At the end of the four years of instruction in pharmaceutical chemistry, the students should be able to:
1. Identify various functional groups in compounds, especially drugs and other pharmaceuticals where possible.
2. Make correct predictions of the general
reactivity, chemical reactions, and possible
synthesis of compounds.
3. Discuss the use of the compounds in pharmacy and in medicine.
4. Explain atomic and molecular structures and the phenomenon of radio-activity.
5. Discuss physico-chemical concepts as the basis of drug analysis, drug stability, and reaction spontaneity, maximum yields in synthesis, solubilities and drug actions.
6. Classify drugs according to their physiological and biochemical actions.
7. Explain the principles on which analytical instruments have been based.
8. Used basic laboratory equipment and instructions such as the UV, IR Chromatographic kits, pH meter, etc. to identify, assay and estimate the purity of drugs and other pharmaceuticals.
9. Finally apply the knowledge acquired to the study of pharmaceutics, pharmacology, pharmacognosy, biochemistry, clinical pharmacy and physiology, where applicable.
Pharmaceutical Chemistry is that branch of applied chemistry, which embraces
organic, inorganic, physical, medicinal and analytical chemistry and the applications of these disciplines in the preparation, synthesis, standardization, interpretation of drug actions, drug interactions and analysis of chemical substances for medicinal use.
The main objective of the department is to contribute to the aims and objectives of
The Faculty of Pharmacy in the training of pharmacists. At the end of the four year
training, students should be able to apply the knowledge in pharmaceutical chemistry to the solution of pharmaceutical problems. The department is also to carry out research and to train graduates who after their training would be able to work in industry and provide ]panacea for pharmaceutical problems in this country.
OBJECTIVES OF PHARMACEUTICAL CHEMISTRY COURSES
The objectives of pharmaceutical Chemistry Courses are that at the end of four years of instructions in pharmaceutical Chemistry, the students should be able to apply their knowledge of the fundamental concepts and principle in organic, inorganic, physical, medicinal and analytical chemistry to pharmaceuticals and to relate these concepts to drug usage in the practice of pharmacy.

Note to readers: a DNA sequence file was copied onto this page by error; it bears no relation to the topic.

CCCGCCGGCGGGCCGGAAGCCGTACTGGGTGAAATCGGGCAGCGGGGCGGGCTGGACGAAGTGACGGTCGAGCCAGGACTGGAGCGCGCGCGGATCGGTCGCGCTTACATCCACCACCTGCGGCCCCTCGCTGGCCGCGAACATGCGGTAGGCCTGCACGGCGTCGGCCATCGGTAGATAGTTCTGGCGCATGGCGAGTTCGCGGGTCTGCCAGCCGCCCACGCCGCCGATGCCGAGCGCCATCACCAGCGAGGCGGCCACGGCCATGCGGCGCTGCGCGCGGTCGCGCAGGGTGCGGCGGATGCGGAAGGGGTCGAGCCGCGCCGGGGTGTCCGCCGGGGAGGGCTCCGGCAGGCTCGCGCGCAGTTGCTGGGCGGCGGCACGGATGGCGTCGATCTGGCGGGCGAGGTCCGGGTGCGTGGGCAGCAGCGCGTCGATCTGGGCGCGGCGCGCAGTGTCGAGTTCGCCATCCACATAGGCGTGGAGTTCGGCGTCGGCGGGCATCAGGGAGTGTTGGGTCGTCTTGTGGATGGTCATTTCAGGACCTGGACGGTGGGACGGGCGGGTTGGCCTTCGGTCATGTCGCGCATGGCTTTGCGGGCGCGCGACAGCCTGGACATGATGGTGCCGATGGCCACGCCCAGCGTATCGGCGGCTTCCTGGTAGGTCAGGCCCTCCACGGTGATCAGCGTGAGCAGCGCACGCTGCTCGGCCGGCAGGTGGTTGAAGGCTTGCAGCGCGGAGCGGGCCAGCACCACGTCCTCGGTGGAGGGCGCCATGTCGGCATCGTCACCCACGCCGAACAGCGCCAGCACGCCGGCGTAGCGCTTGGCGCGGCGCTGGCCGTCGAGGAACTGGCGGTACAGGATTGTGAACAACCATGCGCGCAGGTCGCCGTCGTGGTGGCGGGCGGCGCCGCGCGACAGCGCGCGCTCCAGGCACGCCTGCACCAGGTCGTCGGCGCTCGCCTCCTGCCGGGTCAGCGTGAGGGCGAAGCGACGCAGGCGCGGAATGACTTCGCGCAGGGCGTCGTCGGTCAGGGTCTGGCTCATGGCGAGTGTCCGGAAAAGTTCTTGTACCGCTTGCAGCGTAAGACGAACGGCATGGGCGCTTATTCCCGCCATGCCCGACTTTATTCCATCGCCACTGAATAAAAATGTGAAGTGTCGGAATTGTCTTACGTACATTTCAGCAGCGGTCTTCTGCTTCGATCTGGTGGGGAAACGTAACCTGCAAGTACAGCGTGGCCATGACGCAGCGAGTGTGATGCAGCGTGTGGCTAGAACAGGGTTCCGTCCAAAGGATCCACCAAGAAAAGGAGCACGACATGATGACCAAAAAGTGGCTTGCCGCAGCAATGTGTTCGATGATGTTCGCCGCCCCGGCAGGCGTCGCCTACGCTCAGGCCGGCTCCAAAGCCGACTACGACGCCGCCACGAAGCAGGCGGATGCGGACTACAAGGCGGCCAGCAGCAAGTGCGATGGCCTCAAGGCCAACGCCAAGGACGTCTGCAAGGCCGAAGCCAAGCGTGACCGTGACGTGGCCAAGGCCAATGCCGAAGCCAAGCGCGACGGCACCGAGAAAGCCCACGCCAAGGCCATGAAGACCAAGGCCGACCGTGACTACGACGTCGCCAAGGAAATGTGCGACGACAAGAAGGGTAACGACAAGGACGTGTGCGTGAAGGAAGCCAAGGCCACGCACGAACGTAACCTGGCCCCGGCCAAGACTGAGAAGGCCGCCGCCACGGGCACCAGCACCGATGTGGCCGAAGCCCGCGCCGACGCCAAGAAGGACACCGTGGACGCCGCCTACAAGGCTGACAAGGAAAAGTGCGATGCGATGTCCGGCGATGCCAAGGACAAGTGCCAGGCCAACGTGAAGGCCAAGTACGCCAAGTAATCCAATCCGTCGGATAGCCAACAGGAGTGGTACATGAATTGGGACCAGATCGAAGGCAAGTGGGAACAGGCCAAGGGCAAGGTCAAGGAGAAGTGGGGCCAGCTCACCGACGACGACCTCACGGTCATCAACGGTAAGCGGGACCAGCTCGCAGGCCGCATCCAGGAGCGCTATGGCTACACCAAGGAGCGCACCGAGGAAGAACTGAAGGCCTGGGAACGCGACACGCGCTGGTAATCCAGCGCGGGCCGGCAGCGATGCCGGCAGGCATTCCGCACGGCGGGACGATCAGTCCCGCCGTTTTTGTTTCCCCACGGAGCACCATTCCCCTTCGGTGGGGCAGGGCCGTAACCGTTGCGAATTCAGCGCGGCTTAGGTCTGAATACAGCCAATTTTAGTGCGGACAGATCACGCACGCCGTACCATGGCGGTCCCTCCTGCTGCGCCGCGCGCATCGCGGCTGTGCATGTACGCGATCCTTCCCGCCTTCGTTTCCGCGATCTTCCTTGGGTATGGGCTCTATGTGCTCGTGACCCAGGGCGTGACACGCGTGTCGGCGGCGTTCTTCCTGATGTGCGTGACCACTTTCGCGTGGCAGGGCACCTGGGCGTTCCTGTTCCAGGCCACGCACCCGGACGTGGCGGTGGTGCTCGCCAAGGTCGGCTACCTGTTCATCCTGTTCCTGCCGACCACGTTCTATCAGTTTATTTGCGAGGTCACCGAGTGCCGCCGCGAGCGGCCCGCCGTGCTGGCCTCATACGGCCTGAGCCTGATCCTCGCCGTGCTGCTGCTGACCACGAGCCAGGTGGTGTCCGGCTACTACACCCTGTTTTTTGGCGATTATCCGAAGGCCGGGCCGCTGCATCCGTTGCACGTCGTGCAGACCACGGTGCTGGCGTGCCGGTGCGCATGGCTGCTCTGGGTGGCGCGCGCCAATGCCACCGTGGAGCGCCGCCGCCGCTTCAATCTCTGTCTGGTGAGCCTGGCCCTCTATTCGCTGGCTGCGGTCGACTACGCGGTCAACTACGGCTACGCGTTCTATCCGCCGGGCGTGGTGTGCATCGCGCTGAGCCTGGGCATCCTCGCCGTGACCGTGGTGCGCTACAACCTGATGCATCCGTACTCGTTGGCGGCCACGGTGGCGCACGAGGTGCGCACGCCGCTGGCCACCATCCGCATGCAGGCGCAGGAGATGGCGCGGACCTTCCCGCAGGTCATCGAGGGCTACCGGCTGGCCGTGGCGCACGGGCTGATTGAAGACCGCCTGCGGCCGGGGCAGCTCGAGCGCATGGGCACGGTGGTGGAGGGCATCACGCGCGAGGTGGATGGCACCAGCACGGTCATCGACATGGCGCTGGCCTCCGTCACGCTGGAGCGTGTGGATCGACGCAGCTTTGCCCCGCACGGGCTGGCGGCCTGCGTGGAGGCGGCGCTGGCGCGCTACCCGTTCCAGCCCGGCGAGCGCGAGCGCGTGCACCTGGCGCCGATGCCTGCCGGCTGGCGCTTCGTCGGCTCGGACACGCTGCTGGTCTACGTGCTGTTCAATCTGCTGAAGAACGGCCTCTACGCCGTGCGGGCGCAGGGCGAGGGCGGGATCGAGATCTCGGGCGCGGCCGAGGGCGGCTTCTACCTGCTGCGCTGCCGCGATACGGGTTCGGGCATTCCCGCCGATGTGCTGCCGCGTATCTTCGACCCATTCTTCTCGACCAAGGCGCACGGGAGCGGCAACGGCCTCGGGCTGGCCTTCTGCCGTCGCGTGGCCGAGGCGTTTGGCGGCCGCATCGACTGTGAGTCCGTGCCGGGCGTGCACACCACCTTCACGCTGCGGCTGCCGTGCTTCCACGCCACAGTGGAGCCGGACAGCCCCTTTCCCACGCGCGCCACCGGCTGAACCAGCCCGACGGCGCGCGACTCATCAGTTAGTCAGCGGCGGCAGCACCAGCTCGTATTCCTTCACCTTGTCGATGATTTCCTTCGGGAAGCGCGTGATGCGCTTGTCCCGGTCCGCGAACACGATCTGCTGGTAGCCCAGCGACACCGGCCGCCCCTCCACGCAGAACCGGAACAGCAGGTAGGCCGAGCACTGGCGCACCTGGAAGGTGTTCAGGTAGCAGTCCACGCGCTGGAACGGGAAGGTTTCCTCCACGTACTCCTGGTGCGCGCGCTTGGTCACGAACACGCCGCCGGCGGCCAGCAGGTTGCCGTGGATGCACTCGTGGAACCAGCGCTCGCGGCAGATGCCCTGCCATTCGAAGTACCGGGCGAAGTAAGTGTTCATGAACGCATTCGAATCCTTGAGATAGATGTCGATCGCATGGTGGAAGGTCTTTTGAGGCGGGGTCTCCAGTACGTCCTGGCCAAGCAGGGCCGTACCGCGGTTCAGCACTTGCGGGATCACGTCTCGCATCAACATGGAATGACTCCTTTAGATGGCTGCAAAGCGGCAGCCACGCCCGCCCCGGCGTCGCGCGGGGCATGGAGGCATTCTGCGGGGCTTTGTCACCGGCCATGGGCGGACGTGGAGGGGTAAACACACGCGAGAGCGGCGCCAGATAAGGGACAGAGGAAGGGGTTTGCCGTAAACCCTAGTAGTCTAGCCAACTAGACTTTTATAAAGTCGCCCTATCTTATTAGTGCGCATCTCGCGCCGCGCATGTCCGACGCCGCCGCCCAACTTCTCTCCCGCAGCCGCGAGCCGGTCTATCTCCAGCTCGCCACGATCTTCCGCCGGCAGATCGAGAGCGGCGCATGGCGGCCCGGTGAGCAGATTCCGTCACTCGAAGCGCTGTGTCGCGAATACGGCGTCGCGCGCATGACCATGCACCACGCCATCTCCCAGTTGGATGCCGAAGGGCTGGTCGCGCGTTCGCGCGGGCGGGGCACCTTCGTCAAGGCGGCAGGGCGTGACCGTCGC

The courses in pharmaceutical Chemistry lay firm
emphasis in the following area:-
a) Functional groups
c) Synthesis and isolation methods
d) Biochemical pathways and Biotransformation of chemical compounds.
e) Pharmaceutical analysis and Quality Control of pharmaceutical products.
The programs should enable students to write, describe and explain the structure, chemical reactivity, structure activity relationships, synthesis, properties, stereochemistry, assay and use of biologically active compounds (used in Pharmacy and in Medicine).
Stereochemistry is stressed to help students recognize how enantiomers react with chiral molecules of living organisms in a stereoselective manner and how configuration may affect physico-chemical properties and biological activities of drugs.
Functional groups in drugs are emphasized to indicate how they affect physico-chemical properties, which influence absorption, distribution, metabolism and excretion of drugs. These functional groups would enable students to appreciate their role in structure activity relationship studies in similar molecules and the differences that may result in biological activities due to functional group variations.
Again knowledge in synthetic chemistry is stressed to demonstrate to students how a less reactive drug can be modified or a similar drug can be synthesized to give a more active substance with less side effects.
A knowledge of important metabolic pathways and drug metabolism would enable the student speculate on probable metabolites of medicinal agents and their implication in drug therapy.
Finally the Pharmaceutical Chemistry courses pay special attention to pharmaceutical analysis, which is very important in drug quality control. Methods involving spectroscopic, chromatographic, potentiometric, and titrimetric techniques are used to achieve these goals. The applications of these techniques in other areas of pharmacy practice are stressed to make the pharmacist more efficient and competent in the area of pharmaceutical analysis, drug quality assurance and healthcare delivery.